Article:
I wanted it to look more like an actual rapier. The client likes the flaring at the base of the original, though, so I’m probably going back to that blade shape. 

    As poking fun at fencing jokes: Touché! I can’t think of another one; I guess I’ll just have to riposte an old one and flèche it out a bit. 

  • Are we really throwing down the dad joke gauntlet here? Because I should warn you that I have over 18 years of sparring experience.
  • John HudsonJohn Hudson Posts: 1,617
    I think in the rightmost version you've lost too much of the treble clef shape. I prefer the middle version in that respect. Here's one where I tried restoring the descending curl that is an intrinsic part of the clef mark. It gets a bit busy, but I think it works more successfully as a musical reference.

  • Hrant H. PapazianHrant H. Papazian Posts: 1,475
    edited March 24
    Fruitful etiquette for informal critiquing: stick to verbal explanations, don't actually do the work.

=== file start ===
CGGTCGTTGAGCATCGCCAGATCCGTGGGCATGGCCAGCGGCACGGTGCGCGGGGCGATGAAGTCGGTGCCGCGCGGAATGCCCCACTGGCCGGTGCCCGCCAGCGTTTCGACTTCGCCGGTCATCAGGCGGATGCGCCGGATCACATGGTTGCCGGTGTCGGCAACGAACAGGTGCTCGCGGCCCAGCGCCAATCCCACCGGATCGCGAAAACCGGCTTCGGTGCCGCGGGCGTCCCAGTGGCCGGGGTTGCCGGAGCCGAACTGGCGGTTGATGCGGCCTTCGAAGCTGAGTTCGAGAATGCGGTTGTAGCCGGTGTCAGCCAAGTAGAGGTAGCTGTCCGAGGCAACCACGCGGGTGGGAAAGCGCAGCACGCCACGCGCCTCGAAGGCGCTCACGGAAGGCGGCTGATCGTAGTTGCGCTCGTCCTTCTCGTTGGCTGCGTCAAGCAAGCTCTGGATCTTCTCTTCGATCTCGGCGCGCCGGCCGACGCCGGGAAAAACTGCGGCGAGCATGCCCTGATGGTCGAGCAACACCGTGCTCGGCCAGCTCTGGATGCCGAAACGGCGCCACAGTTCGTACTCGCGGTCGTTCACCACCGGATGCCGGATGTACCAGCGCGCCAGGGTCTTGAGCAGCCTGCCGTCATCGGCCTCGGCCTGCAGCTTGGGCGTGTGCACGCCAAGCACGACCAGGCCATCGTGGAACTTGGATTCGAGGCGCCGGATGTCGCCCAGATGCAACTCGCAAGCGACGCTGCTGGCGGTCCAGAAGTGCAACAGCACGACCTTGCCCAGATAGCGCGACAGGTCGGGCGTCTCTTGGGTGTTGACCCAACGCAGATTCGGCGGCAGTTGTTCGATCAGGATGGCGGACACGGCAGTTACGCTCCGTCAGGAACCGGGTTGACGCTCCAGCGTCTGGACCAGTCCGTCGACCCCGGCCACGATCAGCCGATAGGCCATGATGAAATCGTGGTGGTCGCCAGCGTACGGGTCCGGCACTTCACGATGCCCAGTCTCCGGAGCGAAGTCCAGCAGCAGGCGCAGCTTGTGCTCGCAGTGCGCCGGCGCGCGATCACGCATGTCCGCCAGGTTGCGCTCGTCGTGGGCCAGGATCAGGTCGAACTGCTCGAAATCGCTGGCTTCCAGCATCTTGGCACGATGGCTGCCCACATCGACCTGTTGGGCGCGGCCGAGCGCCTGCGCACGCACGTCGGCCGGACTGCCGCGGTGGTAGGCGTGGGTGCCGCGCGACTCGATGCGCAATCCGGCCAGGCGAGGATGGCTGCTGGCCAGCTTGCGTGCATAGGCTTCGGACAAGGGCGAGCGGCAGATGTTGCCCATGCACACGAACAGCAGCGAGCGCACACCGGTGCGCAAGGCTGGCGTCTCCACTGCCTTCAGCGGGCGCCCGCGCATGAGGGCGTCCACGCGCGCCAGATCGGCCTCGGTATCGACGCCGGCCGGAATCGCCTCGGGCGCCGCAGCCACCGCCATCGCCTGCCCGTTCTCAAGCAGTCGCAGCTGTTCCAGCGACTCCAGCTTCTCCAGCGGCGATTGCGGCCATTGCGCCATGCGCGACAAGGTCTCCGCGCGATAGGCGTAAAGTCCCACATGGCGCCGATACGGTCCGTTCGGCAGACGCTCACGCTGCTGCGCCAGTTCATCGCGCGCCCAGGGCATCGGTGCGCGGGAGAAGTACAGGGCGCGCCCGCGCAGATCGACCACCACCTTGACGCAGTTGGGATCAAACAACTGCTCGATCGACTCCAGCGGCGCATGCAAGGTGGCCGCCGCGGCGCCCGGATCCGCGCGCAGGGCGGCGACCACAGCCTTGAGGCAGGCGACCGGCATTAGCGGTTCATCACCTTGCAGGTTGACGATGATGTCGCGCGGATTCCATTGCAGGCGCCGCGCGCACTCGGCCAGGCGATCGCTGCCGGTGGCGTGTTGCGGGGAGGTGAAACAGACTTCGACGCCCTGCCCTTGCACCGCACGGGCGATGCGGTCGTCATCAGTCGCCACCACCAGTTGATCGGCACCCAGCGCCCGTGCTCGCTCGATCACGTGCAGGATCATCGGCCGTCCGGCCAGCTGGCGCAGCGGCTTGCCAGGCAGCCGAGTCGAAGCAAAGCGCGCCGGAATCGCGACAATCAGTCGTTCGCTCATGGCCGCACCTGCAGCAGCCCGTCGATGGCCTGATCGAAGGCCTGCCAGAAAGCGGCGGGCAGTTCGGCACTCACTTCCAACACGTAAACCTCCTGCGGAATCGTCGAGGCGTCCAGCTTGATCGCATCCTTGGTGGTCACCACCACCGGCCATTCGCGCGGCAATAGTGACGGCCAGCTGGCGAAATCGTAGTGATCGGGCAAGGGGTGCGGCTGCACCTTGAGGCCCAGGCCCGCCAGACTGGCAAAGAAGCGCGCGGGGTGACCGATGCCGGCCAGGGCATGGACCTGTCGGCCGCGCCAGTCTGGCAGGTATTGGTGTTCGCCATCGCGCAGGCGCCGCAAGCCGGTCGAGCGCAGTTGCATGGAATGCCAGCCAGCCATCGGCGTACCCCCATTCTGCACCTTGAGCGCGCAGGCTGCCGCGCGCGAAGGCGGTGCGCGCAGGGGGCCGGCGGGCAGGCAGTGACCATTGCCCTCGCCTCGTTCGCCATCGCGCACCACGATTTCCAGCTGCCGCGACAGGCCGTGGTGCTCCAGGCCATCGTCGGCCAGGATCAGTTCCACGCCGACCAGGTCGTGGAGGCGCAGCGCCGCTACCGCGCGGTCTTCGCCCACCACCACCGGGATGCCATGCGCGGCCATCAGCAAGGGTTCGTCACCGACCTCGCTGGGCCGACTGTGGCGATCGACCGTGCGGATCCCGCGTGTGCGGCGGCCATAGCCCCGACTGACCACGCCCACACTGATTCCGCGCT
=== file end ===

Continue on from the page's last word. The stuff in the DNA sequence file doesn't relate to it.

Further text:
• I've thought about that, but it looks a bit too on-the-nose for my taste. The client's initial prompt also sounded like he wanted to hint at a clef rather than just paste one on top.
  • John HudsonJohn Hudson Posts: 1,617
    edited March 25
    Sorry if it was inappropriate to post a suggested form, Christian: I wanted to see it for myself before putting the idea forward, so copy-pasted across your versions.

    [That said, I'm not convinced by the words-not-pictures approach to this kind of discussion. If we were sitting down together, I'd be grabbing a pen and sketching ideas, because it's a visual topic.]
  • I think just flaring the top of the blade again will hint at the bottom curl of the clef without spelling it out.
  • Christian ThalmannChristian Thalmann Posts: 1,351
    edited March 25
    I agree with John: I often find visual feedback more telling than verbal, both on the giving and receiving end. I’ve often discounted verbal advice at first hearing and later found out that it worked well in practice. Curve quality, for instance, is pretty much impossible to communicate in words. 
Sign In or Register to comment.